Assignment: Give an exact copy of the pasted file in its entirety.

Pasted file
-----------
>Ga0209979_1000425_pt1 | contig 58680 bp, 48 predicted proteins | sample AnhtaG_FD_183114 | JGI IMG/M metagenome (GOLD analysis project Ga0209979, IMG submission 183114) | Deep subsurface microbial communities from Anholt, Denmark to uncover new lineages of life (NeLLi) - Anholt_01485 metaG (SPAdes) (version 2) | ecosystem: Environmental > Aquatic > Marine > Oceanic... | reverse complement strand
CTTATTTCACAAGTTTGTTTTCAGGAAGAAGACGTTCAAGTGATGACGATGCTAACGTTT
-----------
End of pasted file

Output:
>Ga0209979_1000425_pt1 | contig 58680 bp, 48 predicted proteins | sample AnhtaG_FD_183114 | JGI IMG/M metagenome (GOLD analysis project Ga0209979, IMG submission 183114) | Deep subsurface microbial communities from Anholt, Denmark to uncover new lineages of life (NeLLi) - Anholt_01485 metaG (SPAdes) (version 2) | ecosystem: Environmental > Aquatic > Marine > Oceanic... | reverse complement strand
CTTATTTCACAAGTTTGTTTTCAGGAAGAAGACGTTCAAGTGATGACGATGCTAACGTTT